A long pause between posts this time. Last week was so full of family life, that I didn’t find the energy to write. I prefer to formulate each post in one sitting if possible, rather than adding snippets here and there. Writing helps me lighten the load I’m carrying, and sometimes I don’t know what direction my thoughts are going to flow in when I start writing, but I always feel better after releasing them. Some posts tumble out of my mind without much thought and others take a little longer to take shape. Usually it’s the emotive writing which spills out more easily, but it’s important to me that I chronicle our journey honestly, and that means the highs, lows and everything else in between.
In some ways, last week was our most normal week yet. Although it has to be said that I’ve lost all sense of what normal is, as it’s now become a rapidly moving target. More than ever, I’m aware that there is no normal so attempts to replicate it are futile! Taking each day as it comes continues to be the best advice we’ve been given. A big part of this is to keep trying, and if it doesn’t work, then we’ll change things and try again a different day or a different way.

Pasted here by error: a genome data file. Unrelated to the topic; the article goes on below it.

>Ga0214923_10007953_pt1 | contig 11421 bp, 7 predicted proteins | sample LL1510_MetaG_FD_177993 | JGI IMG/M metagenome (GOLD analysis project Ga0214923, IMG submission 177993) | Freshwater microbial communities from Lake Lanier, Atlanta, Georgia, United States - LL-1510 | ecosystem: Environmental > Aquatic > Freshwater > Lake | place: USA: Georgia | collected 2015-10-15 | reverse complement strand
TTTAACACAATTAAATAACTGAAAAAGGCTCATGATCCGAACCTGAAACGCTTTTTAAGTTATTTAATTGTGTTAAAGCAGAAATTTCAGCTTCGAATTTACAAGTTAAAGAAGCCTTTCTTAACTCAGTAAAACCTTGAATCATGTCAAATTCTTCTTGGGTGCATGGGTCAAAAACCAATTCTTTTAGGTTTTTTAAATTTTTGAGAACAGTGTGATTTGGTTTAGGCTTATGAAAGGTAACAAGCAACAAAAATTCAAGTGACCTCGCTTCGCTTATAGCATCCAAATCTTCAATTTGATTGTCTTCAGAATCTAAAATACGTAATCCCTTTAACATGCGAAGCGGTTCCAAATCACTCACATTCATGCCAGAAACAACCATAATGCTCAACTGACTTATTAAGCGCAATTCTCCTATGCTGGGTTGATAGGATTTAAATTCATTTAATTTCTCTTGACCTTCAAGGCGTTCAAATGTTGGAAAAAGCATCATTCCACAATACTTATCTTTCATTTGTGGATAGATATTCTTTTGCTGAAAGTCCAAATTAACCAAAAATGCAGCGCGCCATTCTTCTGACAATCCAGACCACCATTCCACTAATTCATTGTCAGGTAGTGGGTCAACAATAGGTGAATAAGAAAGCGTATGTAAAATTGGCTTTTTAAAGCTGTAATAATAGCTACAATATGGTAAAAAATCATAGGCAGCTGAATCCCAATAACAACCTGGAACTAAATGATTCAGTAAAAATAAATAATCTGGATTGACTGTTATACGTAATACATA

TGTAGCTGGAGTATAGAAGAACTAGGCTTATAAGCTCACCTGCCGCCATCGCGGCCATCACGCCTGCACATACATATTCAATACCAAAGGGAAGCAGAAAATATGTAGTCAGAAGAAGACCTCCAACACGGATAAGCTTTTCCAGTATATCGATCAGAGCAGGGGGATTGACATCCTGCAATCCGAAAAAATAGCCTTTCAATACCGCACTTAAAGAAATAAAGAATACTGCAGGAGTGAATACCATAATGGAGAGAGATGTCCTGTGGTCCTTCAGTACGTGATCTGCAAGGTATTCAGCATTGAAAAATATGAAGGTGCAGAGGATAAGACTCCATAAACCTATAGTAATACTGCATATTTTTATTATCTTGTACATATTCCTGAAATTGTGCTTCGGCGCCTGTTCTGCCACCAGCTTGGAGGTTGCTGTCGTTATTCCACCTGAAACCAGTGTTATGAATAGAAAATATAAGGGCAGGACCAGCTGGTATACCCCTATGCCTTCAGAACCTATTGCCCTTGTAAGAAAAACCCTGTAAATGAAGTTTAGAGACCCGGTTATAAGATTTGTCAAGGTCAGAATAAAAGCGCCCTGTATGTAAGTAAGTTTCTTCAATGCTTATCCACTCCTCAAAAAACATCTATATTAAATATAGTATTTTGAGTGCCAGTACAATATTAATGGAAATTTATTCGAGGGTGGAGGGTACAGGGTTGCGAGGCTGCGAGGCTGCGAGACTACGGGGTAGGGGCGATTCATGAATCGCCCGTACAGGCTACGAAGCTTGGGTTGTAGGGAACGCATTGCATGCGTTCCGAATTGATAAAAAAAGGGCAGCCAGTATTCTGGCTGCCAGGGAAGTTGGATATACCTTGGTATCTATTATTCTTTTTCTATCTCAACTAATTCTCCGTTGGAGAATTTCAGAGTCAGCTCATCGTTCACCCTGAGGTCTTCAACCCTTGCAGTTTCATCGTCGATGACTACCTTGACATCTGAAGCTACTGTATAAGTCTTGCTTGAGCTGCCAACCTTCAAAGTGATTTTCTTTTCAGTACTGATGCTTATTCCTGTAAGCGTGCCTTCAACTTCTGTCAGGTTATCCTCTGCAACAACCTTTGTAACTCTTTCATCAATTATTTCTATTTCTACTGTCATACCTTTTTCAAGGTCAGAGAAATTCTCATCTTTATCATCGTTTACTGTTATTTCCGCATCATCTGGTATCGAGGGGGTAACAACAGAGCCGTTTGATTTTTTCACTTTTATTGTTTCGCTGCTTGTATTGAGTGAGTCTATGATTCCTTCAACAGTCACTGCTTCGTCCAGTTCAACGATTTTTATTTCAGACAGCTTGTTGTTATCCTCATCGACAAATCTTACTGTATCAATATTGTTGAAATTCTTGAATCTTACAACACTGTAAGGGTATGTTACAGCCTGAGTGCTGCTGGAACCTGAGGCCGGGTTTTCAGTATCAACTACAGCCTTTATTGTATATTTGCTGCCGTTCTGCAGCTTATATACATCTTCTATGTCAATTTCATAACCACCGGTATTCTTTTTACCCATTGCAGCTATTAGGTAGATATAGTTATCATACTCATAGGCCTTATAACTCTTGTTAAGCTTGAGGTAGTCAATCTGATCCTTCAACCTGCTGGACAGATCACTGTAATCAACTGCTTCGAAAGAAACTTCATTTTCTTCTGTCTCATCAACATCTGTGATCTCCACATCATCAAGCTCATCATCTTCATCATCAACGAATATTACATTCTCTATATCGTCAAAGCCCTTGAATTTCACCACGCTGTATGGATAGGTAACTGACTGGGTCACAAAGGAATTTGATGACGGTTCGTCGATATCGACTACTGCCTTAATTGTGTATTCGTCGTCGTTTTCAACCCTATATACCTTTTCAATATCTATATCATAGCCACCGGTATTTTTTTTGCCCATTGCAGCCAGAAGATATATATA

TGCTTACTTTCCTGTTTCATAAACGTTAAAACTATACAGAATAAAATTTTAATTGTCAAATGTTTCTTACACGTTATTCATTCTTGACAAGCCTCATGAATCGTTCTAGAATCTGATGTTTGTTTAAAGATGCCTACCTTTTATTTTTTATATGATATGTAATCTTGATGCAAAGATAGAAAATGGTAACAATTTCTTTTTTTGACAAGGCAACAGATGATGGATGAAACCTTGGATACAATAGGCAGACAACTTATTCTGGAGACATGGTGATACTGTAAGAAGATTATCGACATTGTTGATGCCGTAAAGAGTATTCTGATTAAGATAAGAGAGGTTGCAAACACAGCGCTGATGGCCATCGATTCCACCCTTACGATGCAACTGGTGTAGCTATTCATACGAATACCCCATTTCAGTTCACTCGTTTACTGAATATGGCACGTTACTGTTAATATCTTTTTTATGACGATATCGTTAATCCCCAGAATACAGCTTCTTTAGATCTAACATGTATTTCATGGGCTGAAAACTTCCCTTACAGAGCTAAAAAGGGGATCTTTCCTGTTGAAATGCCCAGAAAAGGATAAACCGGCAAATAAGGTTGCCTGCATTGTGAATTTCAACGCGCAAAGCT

With that in mind, Graham returned to work for the first time last week after almost two months. On reduced hours to begin with, we are taking things slowly and attempting to find a new rhythm which works for all of us. Note the use of the word rhythm there, I prefer it so much to routine. To me a routine is severe, rigid and unmovable, whereas rhythm supports the notion of a pattern of things that usually happen, with the ability to adapt and move as needed. I’d say we’ve always been more about rhythm than routine, but now the distinction is even more apparent.